US library halts funding after refusing to censor LGBT authors: We won’t ban books | libraries

A small town library is in danger of closing after the residents of Jamestown, Michiganvoted to defund rather than tolerate some books with LGBTQ+ themes.

Residents voted, Tuesday, to prevent the renewal of funds related to property taxes, Michigan Bridge mentioned.

Voting leaves the library with funds until the first quarter of next year. Once a reserve fund is used, it will have to close — to the detriment of not just readers but the community as a whole, Larry Walton, chair of the Library Board, told Michigan Bridge. In addition to books, residents visit the library for its wifi, he said, and includes the very room in which the voting took place.

“Our libraries are places to read, places to gather, places to socialize, places to study, places to learn. I mean, they are the heart of every community,” Deborah Mikola, executive director of the Michigan Library Association, told The Guardian.

“We are champions in access,” she added, including material that may appeal to some in the community but not others. “We want to make sure that libraries protect the right to read.”

The controversy in Jamestown began with a complaint about memoirs by a non-binary writer, but soon turned into a campaign against the Patmos Library itself. After a parent complained about Maia Kobabe’s Gender Queer: a Memoir, a graphic novel about the author’s experience appearing as a non-binary person, dozens appeared at library board meetings, demanding that the institution drop the book. (The book, which includes sexual images, was in the library’s adult section.) Complaints began targeting other books with LGBTQ+ themes.

One of the library directors resigned, telling Bridge that she had been harassed and accused of indoctrinating children; Her successor also left the job. Although the library placed Kobabe’s book behind the counter instead of on the shelves, volumes remained available.

“We, the board, are not going to ban the books,” Walton told The Associated Press on Thursday.

The library’s refusal to comply with the demands led to a campaign that urged residents to vote against renewing funding for the library. A group calling itself the Jamestown Governors distributed leaflets condemning the “LGBT-promoted” library director and calling for the library to be a “safe and neutral place for our children”. on me Facebook, the group says It exists “to keep our children safe, to protect their purity, and also to keep the nuclear family intact as God designed it.”

Residents eventually voted 62% to 37% against a measure that would have raised property taxes by about $24 in order to fund the library, even as they agreed to similar measures to fund the fire department and road works. Mikola said the library was one of the few in the state to have suffered such a loss: “Most of them went through flying colours, sometimes as high as 80%.”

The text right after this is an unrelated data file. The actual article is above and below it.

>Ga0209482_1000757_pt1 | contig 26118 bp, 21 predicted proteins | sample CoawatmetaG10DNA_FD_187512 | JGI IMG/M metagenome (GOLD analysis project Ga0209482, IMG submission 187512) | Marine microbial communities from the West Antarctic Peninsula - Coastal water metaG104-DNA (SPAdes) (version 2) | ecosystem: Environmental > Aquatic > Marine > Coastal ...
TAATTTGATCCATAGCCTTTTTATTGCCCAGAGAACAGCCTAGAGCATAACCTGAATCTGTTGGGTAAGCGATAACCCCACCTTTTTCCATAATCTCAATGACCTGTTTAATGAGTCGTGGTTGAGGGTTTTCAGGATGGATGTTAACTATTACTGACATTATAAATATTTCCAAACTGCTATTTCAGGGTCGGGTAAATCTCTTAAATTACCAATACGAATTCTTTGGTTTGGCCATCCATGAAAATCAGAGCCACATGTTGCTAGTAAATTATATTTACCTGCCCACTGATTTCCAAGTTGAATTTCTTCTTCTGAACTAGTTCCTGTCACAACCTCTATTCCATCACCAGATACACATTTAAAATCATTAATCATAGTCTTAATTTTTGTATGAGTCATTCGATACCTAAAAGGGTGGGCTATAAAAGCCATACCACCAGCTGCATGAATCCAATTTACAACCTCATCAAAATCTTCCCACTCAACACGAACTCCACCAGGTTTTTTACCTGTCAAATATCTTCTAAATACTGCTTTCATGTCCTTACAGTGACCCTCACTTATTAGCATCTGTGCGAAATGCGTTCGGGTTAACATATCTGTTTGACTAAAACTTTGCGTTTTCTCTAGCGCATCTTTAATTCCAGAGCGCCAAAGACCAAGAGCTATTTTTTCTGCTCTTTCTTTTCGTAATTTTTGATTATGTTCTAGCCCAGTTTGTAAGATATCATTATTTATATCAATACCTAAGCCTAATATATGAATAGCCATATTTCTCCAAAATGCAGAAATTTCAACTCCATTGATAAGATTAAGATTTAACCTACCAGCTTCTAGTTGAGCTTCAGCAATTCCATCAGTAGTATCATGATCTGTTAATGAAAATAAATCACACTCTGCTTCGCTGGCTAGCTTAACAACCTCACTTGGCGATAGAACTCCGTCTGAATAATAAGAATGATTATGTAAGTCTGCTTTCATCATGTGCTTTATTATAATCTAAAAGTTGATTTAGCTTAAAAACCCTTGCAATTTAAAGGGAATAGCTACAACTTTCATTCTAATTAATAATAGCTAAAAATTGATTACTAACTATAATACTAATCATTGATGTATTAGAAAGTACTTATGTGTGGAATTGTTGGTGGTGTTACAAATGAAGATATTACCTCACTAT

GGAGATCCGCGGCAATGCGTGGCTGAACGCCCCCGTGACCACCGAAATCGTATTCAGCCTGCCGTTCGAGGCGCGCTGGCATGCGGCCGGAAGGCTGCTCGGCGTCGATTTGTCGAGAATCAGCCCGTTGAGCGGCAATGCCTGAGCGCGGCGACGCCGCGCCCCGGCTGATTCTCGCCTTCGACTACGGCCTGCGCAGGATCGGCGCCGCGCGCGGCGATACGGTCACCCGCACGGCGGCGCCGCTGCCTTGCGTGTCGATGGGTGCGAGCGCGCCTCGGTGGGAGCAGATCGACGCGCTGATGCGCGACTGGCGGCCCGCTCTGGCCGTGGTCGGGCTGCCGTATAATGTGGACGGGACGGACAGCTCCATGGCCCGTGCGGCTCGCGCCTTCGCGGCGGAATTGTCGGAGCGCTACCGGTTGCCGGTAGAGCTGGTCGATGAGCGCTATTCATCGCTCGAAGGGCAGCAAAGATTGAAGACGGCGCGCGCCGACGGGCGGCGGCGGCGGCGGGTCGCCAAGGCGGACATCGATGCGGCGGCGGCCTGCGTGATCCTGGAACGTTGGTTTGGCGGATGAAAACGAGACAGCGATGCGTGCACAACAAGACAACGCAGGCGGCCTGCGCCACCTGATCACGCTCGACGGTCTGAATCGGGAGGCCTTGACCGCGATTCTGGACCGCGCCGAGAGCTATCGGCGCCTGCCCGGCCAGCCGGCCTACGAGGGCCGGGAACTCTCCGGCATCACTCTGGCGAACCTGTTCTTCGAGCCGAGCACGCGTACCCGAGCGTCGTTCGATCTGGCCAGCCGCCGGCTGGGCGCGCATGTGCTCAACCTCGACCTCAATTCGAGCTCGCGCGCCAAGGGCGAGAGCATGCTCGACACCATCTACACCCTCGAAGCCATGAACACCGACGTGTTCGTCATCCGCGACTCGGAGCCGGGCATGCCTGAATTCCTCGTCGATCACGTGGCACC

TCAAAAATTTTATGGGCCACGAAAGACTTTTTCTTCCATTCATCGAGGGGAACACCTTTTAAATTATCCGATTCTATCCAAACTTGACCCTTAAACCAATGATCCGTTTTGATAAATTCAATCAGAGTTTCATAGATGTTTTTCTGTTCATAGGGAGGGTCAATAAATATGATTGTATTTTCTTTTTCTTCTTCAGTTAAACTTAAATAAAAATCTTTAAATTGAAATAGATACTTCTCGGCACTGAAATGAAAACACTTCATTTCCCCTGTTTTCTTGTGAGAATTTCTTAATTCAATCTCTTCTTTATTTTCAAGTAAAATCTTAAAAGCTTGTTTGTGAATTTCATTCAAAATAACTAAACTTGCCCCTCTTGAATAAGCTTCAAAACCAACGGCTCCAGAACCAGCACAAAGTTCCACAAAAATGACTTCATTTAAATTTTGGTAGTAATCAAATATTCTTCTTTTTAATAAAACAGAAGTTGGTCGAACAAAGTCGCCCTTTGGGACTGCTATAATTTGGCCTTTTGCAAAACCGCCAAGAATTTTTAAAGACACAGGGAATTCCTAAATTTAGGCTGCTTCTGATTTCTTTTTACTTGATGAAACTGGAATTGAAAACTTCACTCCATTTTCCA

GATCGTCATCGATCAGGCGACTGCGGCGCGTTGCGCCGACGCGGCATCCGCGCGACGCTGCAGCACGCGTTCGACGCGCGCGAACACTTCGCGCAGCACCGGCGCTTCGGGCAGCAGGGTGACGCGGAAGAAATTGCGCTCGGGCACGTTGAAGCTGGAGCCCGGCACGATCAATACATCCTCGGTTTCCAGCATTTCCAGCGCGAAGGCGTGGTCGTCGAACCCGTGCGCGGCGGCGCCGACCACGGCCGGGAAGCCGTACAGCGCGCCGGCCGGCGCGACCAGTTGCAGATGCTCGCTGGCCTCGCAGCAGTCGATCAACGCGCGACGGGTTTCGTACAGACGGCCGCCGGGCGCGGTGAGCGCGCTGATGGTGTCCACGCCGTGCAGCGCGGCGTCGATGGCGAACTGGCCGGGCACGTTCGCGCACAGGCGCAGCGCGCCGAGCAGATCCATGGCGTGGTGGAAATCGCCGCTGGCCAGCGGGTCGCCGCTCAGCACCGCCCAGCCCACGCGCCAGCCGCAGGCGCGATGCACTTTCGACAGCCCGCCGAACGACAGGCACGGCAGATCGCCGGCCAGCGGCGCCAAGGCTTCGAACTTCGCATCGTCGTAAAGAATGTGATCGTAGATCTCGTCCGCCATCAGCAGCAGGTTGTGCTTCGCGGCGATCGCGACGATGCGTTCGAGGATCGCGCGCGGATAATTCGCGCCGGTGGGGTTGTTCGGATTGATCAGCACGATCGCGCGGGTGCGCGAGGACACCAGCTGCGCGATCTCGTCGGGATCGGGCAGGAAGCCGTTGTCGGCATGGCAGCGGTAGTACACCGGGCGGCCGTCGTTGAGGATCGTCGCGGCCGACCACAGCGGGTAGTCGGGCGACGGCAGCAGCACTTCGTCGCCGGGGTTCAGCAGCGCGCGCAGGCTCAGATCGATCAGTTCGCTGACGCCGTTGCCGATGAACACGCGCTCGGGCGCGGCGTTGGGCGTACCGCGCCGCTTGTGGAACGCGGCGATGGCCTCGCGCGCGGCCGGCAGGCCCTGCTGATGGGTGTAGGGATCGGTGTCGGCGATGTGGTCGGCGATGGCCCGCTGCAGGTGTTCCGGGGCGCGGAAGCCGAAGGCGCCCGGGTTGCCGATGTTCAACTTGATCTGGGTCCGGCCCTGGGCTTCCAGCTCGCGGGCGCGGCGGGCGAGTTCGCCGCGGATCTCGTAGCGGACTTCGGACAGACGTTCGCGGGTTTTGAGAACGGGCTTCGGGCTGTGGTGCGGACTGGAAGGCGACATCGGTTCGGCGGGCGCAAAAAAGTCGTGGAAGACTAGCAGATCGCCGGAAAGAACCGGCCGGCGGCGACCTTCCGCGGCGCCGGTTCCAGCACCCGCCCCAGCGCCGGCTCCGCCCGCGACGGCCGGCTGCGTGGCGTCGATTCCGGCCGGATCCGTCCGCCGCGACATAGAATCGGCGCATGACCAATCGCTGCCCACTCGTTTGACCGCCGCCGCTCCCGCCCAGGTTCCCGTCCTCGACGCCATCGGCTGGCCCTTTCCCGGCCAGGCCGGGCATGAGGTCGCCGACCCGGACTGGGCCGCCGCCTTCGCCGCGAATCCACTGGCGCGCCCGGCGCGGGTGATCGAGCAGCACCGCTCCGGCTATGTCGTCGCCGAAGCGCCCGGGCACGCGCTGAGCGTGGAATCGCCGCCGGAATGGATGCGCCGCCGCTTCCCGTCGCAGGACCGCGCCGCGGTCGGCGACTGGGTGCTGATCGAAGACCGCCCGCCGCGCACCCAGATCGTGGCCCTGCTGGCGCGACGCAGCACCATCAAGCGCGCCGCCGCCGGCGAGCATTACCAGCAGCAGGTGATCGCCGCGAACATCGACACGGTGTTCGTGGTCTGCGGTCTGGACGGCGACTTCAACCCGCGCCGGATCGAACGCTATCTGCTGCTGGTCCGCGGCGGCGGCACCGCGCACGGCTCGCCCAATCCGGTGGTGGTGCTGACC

The vote comes as bookstores across the United States face an increase in demands to ban books. The American Library Association identified 729 challenges for “library, school, and university materials and services” last year, which Led to about 1,600 challenges or removals of individual books. That was from 273 books in the previous year It represents “the largest number of book ban attempts since we began compiling these lists 20 years ago,” ALA President Patricia Wong said in a press release.

“We are seeing what appears to be a campaign to remove books, particularly books on LGBTQIA topics and books on racism,” Deborah Caldwell Stone, chair of the ALA Office of Intellectual Freedom, said. The Guardian newspaper last year. Among the books celebrated are Toni Morrison, Alison Bechdale and Abram X Kennedy.

“I’m not entirely sure what triggered the culture wars we’re seeing, but libraries are definitely on the front end,” Mikola said. In fact, as is the case throughout the United States Move to deny LGBTQ+ rightsthe ALA’s #1 “Most Challenging” book last year was Gender Queer.

“When you remove those books from the shelf or publicly challenge them in a community, what you say to any young man who recognizes this novel is, ‘We don’t want your story here,’” Cobabe said. The New York Times in May.

Mikola noted that each bookstore chooses its own collection, an intense process that involves keeping up with what’s new, listening to what’s needed, and “ditching” the rarely-borrowed selections.

“Our librarians are qualified. They have advanced degrees.” “We want to make sure that the people who are hired to do this work are trustworthy and credible, and they make sure that the entire community is represented within their library,” she said. And that means owning LGBTQ books.”

If community members oppose the inclusion of certain books, there are formal means of requesting their removal, including a review panel and ensuring that the person making the appeal has actually read the book in question. But lately, she said, people have been “attending board meetings, whether it’s a library board meeting or a school board meeting and saying, ‘This is a list of 300 books. We want to remove them all from your library. This is not the proper channel, but they are loud and their voices carry. “